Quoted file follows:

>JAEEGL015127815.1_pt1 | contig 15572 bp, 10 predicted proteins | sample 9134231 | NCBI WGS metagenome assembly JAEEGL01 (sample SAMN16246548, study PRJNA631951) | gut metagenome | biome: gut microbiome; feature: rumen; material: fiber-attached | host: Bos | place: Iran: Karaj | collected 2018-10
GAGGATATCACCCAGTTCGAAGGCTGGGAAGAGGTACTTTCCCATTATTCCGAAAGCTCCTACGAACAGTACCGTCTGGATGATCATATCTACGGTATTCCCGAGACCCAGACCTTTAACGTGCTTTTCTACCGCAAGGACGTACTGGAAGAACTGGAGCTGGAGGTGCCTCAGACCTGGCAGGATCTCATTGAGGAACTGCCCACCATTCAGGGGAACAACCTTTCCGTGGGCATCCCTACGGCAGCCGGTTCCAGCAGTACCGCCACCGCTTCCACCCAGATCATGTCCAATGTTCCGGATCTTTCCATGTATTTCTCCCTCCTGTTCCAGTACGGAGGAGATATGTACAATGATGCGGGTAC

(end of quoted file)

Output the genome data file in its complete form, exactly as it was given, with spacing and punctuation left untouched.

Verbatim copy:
>JAEEGL015127815.1_pt1 | contig 15572 bp, 10 predicted proteins | sample 9134231 | NCBI WGS metagenome assembly JAEEGL01 (sample SAMN16246548, study PRJNA631951) | gut metagenome | biome: gut microbiome; feature: rumen; material: fiber-attached | host: Bos | place: Iran: Karaj | collected 2018-10
GAGGATATCACCCAGTTCGAAGGCTGGGAAGAGGTACTTTCCCATTATTCCGAAAGCTCCTACGAACAGTACCGTCTGGATGATCATATCTACGGTATTCCCGAGACCCAGACCTTTAACGTGCTTTTCTACCGCAAGGACGTACTGGAAGAACTGGAGCTGGAGGTGCCTCAGACCTGGCAGGATCTCATTGAGGAACTGCCCACCATTCAGGGGAACAACCTTTCCGTGGGCATCCCTACGGCAGCCGGTTCCAGCAGTACCGCCACCGCTTCCACCCAGATCATGTCCAATGTTCCGGATCTTTCCATGTATTTCTCCCTCCTGTTCCAGTACGGAGGAGATATGTACAATGATGCGGGTAC